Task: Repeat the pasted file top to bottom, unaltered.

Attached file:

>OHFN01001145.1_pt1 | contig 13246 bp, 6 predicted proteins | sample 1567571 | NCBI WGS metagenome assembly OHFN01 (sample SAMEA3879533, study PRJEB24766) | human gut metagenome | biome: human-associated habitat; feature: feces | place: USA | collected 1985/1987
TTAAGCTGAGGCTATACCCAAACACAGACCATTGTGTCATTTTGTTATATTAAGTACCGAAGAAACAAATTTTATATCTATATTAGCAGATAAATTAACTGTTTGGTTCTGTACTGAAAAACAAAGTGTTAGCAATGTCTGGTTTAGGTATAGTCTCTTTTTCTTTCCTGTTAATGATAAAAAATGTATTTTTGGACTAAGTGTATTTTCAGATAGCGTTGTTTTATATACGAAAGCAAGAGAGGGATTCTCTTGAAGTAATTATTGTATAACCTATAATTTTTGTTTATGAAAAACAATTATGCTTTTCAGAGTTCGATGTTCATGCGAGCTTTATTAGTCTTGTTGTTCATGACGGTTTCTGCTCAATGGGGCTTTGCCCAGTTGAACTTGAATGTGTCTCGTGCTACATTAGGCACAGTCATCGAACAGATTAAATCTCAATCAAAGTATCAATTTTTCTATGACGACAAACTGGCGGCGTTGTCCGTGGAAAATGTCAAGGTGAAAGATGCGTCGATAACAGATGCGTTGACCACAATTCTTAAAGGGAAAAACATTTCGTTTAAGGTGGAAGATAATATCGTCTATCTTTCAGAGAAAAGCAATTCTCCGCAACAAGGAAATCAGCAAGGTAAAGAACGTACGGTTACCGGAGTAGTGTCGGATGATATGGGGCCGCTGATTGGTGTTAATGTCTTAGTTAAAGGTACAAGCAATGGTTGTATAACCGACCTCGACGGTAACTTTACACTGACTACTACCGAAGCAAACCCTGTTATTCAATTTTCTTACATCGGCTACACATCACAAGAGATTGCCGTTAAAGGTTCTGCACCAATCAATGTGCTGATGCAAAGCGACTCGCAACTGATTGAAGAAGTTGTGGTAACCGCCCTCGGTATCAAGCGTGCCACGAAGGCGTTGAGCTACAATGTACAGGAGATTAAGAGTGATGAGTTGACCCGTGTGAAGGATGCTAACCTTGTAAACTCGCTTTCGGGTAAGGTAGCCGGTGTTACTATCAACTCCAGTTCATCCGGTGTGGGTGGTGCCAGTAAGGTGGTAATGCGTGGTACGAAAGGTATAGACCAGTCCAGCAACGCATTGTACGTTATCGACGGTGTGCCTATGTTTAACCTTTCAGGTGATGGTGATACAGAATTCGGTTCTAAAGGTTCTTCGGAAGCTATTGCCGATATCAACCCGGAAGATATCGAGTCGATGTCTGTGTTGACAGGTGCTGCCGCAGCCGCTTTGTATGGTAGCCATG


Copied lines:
>OHFN01001145.1_pt1 | contig 13246 bp, 6 predicted proteins | sample 1567571 | NCBI WGS metagenome assembly OHFN01 (sample SAMEA3879533, study PRJEB24766) | human gut metagenome | biome: human-associated habitat; feature: feces | place: USA | collected 1985/1987
TTAAGCTGAGGCTATACCCAAACACAGACCATTGTGTCATTTTGTTATATTAAGTACCGAAGAAACAAATTTTATATCTATATTAGCAGATAAATTAACTGTTTGGTTCTGTACTGAAAAACAAAGTGTTAGCAATGTCTGGTTTAGGTATAGTCTCTTTTTCTTTCCTGTTAATGATAAAAAATGTATTTTTGGACTAAGTGTATTTTCAGATAGCGTTGTTTTATATACGAAAGCAAGAGAGGGATTCTCTTGAAGTAATTATTGTATAACCTATAATTTTTGTTTATGAAAAACAATTATGCTTTTCAGAGTTCGATGTTCATGCGAGCTTTATTAGTCTTGTTGTTCATGACGGTTTCTGCTCAATGGGGCTTTGCCCAGTTGAACTTGAATGTGTCTCGTGCTACATTAGGCACAGTCATCGAACAGATTAAATCTCAATCAAAGTATCAATTTTTCTATGACGACAAACTGGCGGCGTTGTCCGTGGAAAATGTCAAGGTGAAAGATGCGTCGATAACAGATGCGTTGACCACAATTCTTAAAGGGAAAAACATTTCGTTTAAGGTGGAAGATAATATCGTCTATCTTTCAGAGAAAAGCAATTCTCCGCAACAAGGAAATCAGCAAGGTAAAGAACGTACGGTTACCGGAGTAGTGTCGGATGATATGGGGCCGCTGATTGGTGTTAATGTCTTAGTTAAAGGTACAAGCAATGGTTGTATAACCGACCTCGACGGTAACTTTACACTGACTACTACCGAAGCAAACCCTGTTATTCAATTTTCTTACATCGGCTACACATCACAAGAGATTGCCGTTAAAGGTTCTGCACCAATCAATGTGCTGATGCAAAGCGACTCGCAACTGATTGAAGAAGTTGTGGTAACCGCCCTCGGTATCAAGCGTGCCACGAAGGCGTTGAGCTACAATGTACAGGAGATTAAGAGTGATGAGTTGACCCGTGTGAAGGATGCTAACCTTGTAAACTCGCTTTCGGGTAAGGTAGCCGGTGTTACTATCAACTCCAGTTCATCCGGTGTGGGTGGTGCCAGTAAGGTGGTAATGCGTGGTACGAAAGGTATAGACCAGTCCAGCAACGCATTGTACGTTATCGACGGTGTGCCTATGTTTAACCTTTCAGGTGATGGTGATACAGAATTCGGTTCTAAAGGTTCTTCGGAAGCTATTGCCGATATCAACCCGGAAGATATCGAGTCGATGTCTGTGTTGACAGGTGCTGCCGCAGCCGCTTTGTATGGTAGCCATG